XBN's user avatar
  • 189
18 votes
1 answer
2k views

Did any of the Space Shuttles land through rain or rainclouds?

My web research resulted in figuring out that launching Space Shuttles in rain, apart from lightning, wind and turbulence related problems, wasn't permitted due to: brittleness of the heat shield ...
Sergiy Lenzion's user avatar
17 votes
1 answer
4k views

Why did early satellites (e.g. China's Fanhui Shi Weixing) re-enter the atmosphere narrow end (nose)-first?

I was surprised to find out from @JohnnyRobinson's new answer that China's series of Fanhui Shi Weixing spacecraft (FSW) used impregnated oak heat shields. I found this in astronautix: The capsule ...
uhoh's user avatar
  • 149k
17 votes
2 answers
22k views

What was Apollo 11's reentry speed at parachute deployment?

What was the velocity of the Command Module after it had penetrated through the Earth's atmosphere at the point where the parachutes were deployed?
Barrie Lawson's user avatar
17 votes
1 answer
2k views

Apollo CM heat shield burnt pattern around RCS thrusters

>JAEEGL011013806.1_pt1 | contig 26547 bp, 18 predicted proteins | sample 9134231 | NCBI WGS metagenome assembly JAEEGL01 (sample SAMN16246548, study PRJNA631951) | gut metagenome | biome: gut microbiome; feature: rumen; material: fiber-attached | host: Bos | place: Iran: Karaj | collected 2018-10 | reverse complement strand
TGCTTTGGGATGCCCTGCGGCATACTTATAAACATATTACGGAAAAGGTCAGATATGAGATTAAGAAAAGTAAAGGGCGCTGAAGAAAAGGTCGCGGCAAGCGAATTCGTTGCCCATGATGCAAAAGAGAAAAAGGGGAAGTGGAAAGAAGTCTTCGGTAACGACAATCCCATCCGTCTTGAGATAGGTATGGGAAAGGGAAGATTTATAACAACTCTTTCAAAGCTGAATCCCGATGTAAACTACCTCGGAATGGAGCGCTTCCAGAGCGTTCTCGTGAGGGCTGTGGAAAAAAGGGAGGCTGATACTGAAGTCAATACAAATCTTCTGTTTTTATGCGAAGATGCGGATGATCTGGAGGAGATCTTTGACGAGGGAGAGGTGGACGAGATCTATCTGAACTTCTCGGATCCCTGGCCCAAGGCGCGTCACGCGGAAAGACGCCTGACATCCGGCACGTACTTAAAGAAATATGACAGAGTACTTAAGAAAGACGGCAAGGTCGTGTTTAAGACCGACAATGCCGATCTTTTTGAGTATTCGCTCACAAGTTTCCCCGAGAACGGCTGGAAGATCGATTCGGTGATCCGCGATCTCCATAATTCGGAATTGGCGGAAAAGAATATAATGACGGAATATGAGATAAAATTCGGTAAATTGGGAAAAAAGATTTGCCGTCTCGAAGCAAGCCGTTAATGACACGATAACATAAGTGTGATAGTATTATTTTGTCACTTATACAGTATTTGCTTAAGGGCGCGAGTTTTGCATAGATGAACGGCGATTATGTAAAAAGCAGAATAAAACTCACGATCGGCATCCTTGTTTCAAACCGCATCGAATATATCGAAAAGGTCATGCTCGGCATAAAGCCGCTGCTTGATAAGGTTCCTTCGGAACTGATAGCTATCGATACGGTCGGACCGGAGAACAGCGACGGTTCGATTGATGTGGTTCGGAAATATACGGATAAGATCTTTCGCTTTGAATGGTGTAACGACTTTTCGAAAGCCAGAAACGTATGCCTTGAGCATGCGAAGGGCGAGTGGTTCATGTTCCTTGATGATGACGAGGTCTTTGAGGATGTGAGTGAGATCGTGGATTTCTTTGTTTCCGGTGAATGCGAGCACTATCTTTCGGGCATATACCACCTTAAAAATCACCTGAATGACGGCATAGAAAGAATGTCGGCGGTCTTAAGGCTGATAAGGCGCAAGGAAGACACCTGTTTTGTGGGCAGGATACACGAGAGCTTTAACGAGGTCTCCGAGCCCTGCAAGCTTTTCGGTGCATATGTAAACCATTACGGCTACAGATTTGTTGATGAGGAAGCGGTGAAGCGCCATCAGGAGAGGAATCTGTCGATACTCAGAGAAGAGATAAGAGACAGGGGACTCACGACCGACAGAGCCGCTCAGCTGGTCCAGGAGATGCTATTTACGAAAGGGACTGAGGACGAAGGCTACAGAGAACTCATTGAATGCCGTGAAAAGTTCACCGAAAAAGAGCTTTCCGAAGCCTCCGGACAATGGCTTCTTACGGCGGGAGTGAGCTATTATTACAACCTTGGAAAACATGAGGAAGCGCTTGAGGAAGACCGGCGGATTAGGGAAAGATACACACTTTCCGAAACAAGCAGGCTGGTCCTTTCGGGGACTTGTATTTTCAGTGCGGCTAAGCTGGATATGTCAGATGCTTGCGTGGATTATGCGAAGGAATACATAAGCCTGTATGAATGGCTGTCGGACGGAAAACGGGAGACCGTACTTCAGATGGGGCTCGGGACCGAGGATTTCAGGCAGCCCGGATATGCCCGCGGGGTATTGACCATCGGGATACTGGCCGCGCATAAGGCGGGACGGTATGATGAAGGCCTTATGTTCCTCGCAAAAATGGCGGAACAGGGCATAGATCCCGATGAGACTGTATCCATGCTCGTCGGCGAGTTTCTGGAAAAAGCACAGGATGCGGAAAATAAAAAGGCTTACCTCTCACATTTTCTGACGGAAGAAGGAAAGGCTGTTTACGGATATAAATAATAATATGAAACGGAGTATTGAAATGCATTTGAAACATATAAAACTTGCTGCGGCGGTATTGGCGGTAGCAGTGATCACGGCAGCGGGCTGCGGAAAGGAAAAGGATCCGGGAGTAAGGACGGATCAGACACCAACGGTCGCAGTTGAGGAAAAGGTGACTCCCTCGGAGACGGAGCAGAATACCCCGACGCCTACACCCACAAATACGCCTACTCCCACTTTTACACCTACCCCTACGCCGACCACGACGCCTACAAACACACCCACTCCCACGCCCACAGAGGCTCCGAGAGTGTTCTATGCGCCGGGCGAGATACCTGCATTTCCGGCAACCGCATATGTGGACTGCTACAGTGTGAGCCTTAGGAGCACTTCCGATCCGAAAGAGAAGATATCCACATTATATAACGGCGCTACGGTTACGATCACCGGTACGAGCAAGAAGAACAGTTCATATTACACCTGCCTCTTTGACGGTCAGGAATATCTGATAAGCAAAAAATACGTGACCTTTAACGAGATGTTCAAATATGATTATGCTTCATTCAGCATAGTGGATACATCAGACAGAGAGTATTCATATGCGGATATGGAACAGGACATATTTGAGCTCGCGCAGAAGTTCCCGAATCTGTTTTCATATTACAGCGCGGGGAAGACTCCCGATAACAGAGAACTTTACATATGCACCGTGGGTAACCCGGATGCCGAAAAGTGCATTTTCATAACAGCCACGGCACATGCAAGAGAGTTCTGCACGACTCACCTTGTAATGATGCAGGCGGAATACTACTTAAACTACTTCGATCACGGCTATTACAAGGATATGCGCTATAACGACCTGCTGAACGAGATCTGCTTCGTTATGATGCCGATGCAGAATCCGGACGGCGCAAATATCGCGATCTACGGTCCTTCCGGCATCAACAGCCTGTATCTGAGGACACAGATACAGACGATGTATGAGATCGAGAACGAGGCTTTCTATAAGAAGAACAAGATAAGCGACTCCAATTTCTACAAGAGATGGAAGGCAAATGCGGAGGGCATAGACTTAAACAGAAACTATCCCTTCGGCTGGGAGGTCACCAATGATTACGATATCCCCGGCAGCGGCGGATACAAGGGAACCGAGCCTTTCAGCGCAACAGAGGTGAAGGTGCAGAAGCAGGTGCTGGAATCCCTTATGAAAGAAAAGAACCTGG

Looking through photos of Apollo CM capsules after reentry, I was trying to have a feel for how the heat was distributed on the sides of the capsule. By the look of surviving patches of Mylar tape ...
Sergiy Lenzion's user avatar
17 votes
1 answer
3k views

Did the Apollo astronauts ever describe reentry deceleration?

Did the Apollo astronauts describe any differences in how it felt in the CM as it passed between the hypersonic, supersonic, transonic and the subsonic zone? Did the CM shake more or less in ...
Bob516's user avatar
  • 6,939
17 votes
1 answer
2k views

What were the differences between Space Shuttle's and Buran's reentry guidance?

Assuming unpowered flight, what were the significant differences between the STS orbiter and the Buran in: re-entry trajectory? re-entry guidance? navigation during re-entry (inputs and algorithms - ...
Deer Hunter's user avatar
  • 11.4k
17 votes
1 answer
1k views

Have spacecraft ever dipped below the Karman line and then safely continued spaceflight?

The item in Science Alert's A Harvard Astrophysicist Says Outer Space Is Actually Closer Than We Think (see also Science; Outer space may have just gotten a bit closer) talks about the recent Acta ...
uhoh's user avatar